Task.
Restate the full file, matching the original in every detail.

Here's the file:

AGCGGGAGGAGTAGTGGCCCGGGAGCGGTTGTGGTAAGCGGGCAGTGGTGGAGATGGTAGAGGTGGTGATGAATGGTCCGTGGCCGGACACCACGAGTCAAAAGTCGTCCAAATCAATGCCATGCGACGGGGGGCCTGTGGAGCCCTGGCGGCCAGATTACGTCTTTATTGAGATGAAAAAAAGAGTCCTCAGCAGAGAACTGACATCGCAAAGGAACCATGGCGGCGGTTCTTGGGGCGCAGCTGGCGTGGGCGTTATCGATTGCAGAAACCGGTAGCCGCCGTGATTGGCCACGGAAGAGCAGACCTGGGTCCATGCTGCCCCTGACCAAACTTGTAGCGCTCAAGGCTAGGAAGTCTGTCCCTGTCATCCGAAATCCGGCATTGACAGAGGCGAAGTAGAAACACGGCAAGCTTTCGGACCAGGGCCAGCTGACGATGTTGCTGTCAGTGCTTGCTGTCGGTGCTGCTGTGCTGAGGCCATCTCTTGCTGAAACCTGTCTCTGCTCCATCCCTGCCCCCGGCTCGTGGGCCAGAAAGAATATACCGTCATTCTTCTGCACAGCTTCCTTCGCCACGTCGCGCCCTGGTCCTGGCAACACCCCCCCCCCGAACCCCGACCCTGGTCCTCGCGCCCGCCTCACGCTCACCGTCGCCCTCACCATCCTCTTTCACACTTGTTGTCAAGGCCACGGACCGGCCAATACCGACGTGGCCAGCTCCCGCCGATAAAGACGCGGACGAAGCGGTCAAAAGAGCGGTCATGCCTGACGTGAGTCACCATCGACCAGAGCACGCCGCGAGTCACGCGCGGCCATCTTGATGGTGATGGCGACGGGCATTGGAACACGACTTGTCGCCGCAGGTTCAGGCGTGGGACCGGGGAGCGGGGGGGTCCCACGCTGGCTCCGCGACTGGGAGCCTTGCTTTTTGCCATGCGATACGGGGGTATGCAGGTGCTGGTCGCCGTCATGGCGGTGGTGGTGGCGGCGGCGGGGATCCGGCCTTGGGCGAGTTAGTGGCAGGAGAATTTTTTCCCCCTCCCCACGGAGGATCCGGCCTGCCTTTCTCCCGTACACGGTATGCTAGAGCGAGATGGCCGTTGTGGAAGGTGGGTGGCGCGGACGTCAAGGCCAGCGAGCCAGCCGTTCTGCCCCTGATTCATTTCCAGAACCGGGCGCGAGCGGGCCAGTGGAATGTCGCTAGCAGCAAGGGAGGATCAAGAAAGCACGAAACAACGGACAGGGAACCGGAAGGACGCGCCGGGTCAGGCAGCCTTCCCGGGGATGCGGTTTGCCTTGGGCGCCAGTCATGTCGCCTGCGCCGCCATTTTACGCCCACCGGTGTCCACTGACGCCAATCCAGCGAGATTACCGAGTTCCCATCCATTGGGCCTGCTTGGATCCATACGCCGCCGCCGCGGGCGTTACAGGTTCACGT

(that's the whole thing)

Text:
AGCGGGAGGAGTAGTGGCCCGGGAGCGGTTGTGGTAAGCGGGCAGTGGTGGAGATGGTAGAGGTGGTGATGAATGGTCCGTGGCCGGACACCACGAGTCAAAAGTCGTCCAAATCAATGCCATGCGACGGGGGGCCTGTGGAGCCCTGGCGGCCAGATTACGTCTTTATTGAGATGAAAAAAAGAGTCCTCAGCAGAGAACTGACATCGCAAAGGAACCATGGCGGCGGTTCTTGGGGCGCAGCTGGCGTGGGCGTTATCGATTGCAGAAACCGGTAGCCGCCGTGATTGGCCACGGAAGAGCAGACCTGGGTCCATGCTGCCCCTGACCAAACTTGTAGCGCTCAAGGCTAGGAAGTCTGTCCCTGTCATCCGAAATCCGGCATTGACAGAGGCGAAGTAGAAACACGGCAAGCTTTCGGACCAGGGCCAGCTGACGATGTTGCTGTCAGTGCTTGCTGTCGGTGCTGCTGTGCTGAGGCCATCTCTTGCTGAAACCTGTCTCTGCTCCATCCCTGCCCCCGGCTCGTGGGCCAGAAAGAATATACCGTCATTCTTCTGCACAGCTTCCTTCGCCACGTCGCGCCCTGGTCCTGGCAACACCCCCCCCCCGAACCCCGACCCTGGTCCTCGCGCCCGCCTCACGCTCACCGTCGCCCTCACCATCCTCTTTCACACTTGTTGTCAAGGCCACGGACCGGCCAATACCGACGTGGCCAGCTCCCGCCGATAAAGACGCGGACGAAGCGGTCAAAAGAGCGGTCATGCCTGACGTGAGTCACCATCGACCAGAGCACGCCGCGAGTCACGCGCGGCCATCTTGATGGTGATGGCGACGGGCATTGGAACACGACTTGTCGCCGCAGGTTCAGGCGTGGGACCGGGGAGCGGGGGGGTCCCACGCTGGCTCCGCGACTGGGAGCCTTGCTTTTTGCCATGCGATACGGGGGTATGCAGGTGCTGGTCGCCGTCATGGCGGTGGTGGTGGCGGCGGCGGGGATCCGGCCTTGGGCGAGTTAGTGGCAGGAGAATTTTTTCCCCCTCCCCACGGAGGATCCGGCCTGCCTTTCTCCCGTACACGGTATGCTAGAGCGAGATGGCCGTTGTGGAAGGTGGGTGGCGCGGACGTCAAGGCCAGCGAGCCAGCCGTTCTGCCCCTGATTCATTTCCAGAACCGGGCGCGAGCGGGCCAGTGGAATGTCGCTAGCAGCAAGGGAGGATCAAGAAAGCACGAAACAACGGACAGGGAACCGGAAGGACGCGCCGGGTCAGGCAGCCTTCCCGGGGATGCGGTTTGCCTTGGGCGCCAGTCATGTCGCCTGCGCCGCCATTTTACGCCCACCGGTGTCCACTGACGCCAATCCAGCGAGATTACCGAGTTCCCATCCATTGGGCCTGCTTGGATCCATACGCCGCCGCCGCGGGCGTTACAGGTTCACGT